A letter she wrote to James Bruce Handford on May 28, 2010 was “not a contract,” Michelle Bouchard told the court on Monday.
She was being cross-examined by lead prosecutor Simon Russell-Flint about bank transactions the Crown alleges were the means by which Bouchard stole more than $2 million from Mr. Handford between May, 2010 and October 2012.
Bouchard, an interior designer, was living at the time in Mr. Handford’s condo, where she had her own bedroom.
Mr. Handford was leaving Cayman after May 30, 2010, to spend the summer in his native Australia.
The letter Bouchard wrote tells him that while he is gone she will pay for the following items, including but not limited to, outstanding invoices, utility bills, maintenance fees, strata fees, construction costs and advertising costs, furnishings for a house he was having built at the Yacht Club.
She said she would also collect his mail from his Bodden Town mail box and she would collect the rent from his tenants.
The letter then thanks him for offering to purchase some jewelry that had been recently reduced in price by over 50 percent.
She noted that not all retailers accepted checks, so she would make some purchases on her personal credit card and get those funds along with her project coordination fees from the joint bank account he had opened on May 25, 2010.
Bouchard told the court the purpose of the letter was to confirm she could buy some jewelry for her birthday in advance.
Asked why she went into such detail, she said she had been an independent businesswoman for many years; it was force of habit.
Mr. Russell-Flint suggested the letter showed that she knew that the joint account “was not an unrestricted account for you to buy anything you wanted.”
Bouchard replied, “Well, I’m just going to say that changed very shortly after the letter was written.”
Her project coordination fees were $100 per hour. She did not send invoices to Mr. Handford because, earlier on when she worked at OBM, she had kept everything in a binder to show him. “He asked me to stop because he wasn’t interested in details.”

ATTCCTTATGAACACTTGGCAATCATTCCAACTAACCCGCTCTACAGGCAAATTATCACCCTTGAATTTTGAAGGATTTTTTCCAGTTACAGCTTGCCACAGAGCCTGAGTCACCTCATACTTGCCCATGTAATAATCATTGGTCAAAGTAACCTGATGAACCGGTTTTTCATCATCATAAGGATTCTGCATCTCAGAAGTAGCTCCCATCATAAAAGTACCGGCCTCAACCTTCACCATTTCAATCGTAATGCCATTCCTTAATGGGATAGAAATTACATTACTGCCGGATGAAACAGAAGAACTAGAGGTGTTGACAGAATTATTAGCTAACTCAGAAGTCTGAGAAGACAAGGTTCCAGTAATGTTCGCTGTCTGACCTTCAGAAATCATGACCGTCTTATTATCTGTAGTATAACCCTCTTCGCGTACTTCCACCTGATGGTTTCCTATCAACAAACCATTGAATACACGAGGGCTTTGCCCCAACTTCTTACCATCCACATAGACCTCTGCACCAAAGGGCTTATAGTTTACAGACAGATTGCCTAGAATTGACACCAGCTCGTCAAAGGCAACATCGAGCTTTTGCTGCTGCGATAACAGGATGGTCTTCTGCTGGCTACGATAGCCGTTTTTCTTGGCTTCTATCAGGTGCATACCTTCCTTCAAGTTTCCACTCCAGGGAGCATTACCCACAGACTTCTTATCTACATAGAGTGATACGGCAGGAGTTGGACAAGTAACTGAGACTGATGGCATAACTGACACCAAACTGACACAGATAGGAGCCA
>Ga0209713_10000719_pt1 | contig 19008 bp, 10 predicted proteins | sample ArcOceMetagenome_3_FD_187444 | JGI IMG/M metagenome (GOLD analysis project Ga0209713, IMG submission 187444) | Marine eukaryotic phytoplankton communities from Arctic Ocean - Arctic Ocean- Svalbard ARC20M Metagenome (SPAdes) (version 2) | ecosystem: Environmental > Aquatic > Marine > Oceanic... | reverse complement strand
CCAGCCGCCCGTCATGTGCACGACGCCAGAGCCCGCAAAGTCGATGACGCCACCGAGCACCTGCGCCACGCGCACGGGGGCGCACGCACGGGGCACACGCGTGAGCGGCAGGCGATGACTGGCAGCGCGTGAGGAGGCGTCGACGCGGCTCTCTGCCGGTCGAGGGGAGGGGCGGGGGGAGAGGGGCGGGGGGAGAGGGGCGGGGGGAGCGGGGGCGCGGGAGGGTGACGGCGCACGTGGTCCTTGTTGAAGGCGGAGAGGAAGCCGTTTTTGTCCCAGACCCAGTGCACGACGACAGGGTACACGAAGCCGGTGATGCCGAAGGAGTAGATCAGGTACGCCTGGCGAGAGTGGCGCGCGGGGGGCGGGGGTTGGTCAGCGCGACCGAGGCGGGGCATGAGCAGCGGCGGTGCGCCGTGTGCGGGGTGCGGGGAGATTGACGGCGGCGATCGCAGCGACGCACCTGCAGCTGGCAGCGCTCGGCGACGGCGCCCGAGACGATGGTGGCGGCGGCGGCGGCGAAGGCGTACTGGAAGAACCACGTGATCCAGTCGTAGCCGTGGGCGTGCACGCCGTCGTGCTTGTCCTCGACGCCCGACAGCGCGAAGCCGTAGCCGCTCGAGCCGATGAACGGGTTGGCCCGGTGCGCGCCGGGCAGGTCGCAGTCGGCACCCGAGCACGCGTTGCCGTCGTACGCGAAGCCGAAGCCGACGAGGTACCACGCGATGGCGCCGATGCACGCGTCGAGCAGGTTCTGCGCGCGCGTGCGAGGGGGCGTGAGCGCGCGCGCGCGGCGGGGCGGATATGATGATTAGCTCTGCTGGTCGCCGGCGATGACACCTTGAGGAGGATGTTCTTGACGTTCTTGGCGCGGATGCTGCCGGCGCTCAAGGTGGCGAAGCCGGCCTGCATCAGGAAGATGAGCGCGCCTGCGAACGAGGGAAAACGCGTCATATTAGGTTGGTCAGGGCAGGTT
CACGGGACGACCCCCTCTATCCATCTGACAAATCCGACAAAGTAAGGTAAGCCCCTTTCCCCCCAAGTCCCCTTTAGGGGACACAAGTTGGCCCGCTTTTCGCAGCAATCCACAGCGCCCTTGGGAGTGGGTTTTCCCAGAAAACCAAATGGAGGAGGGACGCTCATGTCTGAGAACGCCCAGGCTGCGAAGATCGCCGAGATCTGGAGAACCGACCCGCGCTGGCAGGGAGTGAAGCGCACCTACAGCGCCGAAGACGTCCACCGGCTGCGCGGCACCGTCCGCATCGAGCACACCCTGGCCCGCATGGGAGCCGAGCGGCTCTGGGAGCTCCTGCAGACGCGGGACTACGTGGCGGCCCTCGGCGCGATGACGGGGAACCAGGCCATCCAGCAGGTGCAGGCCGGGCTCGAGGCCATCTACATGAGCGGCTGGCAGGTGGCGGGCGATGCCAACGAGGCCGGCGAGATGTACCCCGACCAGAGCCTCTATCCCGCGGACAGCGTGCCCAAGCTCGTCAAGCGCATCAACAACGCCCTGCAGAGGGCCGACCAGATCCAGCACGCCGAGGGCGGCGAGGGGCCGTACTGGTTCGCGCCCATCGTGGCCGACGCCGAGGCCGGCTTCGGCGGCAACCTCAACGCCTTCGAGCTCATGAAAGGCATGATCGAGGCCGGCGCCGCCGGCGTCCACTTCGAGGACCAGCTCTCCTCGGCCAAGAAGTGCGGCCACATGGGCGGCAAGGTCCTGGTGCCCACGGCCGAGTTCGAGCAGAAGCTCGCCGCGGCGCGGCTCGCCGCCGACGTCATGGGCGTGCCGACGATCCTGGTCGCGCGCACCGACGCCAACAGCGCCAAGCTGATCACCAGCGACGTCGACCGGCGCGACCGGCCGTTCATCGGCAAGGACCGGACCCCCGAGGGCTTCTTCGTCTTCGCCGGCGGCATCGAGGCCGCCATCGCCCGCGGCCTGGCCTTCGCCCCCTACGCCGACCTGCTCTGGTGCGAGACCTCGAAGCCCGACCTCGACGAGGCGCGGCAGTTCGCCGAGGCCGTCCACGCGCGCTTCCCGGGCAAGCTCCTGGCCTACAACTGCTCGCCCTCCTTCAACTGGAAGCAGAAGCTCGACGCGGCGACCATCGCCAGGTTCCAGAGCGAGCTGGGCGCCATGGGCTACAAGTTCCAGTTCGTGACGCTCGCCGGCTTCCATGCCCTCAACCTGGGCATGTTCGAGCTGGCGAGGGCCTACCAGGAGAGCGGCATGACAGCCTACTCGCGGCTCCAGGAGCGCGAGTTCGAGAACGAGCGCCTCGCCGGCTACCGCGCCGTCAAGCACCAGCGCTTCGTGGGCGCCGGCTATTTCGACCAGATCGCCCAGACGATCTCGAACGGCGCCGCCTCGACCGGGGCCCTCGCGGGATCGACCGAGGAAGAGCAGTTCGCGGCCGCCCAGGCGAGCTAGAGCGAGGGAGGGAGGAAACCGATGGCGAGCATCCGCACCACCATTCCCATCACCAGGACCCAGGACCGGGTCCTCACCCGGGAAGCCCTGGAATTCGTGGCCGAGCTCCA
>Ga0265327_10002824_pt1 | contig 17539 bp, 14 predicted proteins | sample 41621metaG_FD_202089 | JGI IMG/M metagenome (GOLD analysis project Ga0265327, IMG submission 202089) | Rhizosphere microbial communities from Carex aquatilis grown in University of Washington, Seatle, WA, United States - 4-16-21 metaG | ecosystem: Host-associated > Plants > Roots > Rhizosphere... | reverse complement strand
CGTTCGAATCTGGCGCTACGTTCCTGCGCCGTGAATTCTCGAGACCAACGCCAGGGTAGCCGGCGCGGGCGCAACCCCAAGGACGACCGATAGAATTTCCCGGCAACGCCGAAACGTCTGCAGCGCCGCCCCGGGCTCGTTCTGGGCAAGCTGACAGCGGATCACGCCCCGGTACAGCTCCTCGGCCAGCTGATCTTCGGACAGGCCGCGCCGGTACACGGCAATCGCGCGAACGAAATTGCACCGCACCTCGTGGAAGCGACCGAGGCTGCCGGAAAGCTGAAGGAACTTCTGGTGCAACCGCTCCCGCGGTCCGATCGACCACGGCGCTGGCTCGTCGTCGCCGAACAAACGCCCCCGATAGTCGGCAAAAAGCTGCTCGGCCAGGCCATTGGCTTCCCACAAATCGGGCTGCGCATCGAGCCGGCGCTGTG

She pointed out that he received monthly statements from the bank for the joint account.
Mr. Russell-Flint asked why she had transferred $900,000 from her personal account at Butterfield Bank to banks in Canada or Scotiabank in Cayman between Sept. 28 and Oct. 10, 2012. Bouchard explained that she had received her student visa on Sept. 14.
She could not own more than two properties in Cayman without a trade and business license, so she had transferred the money in order to buy income property in Canada, where she is from.
The jury has already heard that Bouchard was arrested on Oct. 10, 2012. She said she was shocked and thought the complainant was Mr. Handford’s daughter, Susan van Dijk, who had come to Cayman in late September that year.
Mr. Russell-Flint pointed out on Friday that, after her arrest, Bouchard was asked about her relationship to Mr. Handford and she had replied, “No comment.”
She told the court that she had given a “no comment” interview on the advice of her then-attorney, who could not be present. She gave prepared statements in May and June 2013 in which she said she and Mr. Handford had become engaged in late March or early April 2012.
At that time, her then-attorney expressed that he thought the matter was civil, not criminal, she said. An inquiry was made as to whether Mr. Handford had a lawyer whom her lawyer could speak to. “It never occurred to me I would get charged,” she said.
Asked why she did not “waive any entitlement” because the situation was “a terrible misunderstanding,” she said she was concerned she would be perceived as being guilty if money and jewelry were returned.
Mr. Russell-Flint concluded his questioning Monday, after which defense counsel Peter Carter was scheduled to re-examine any issues.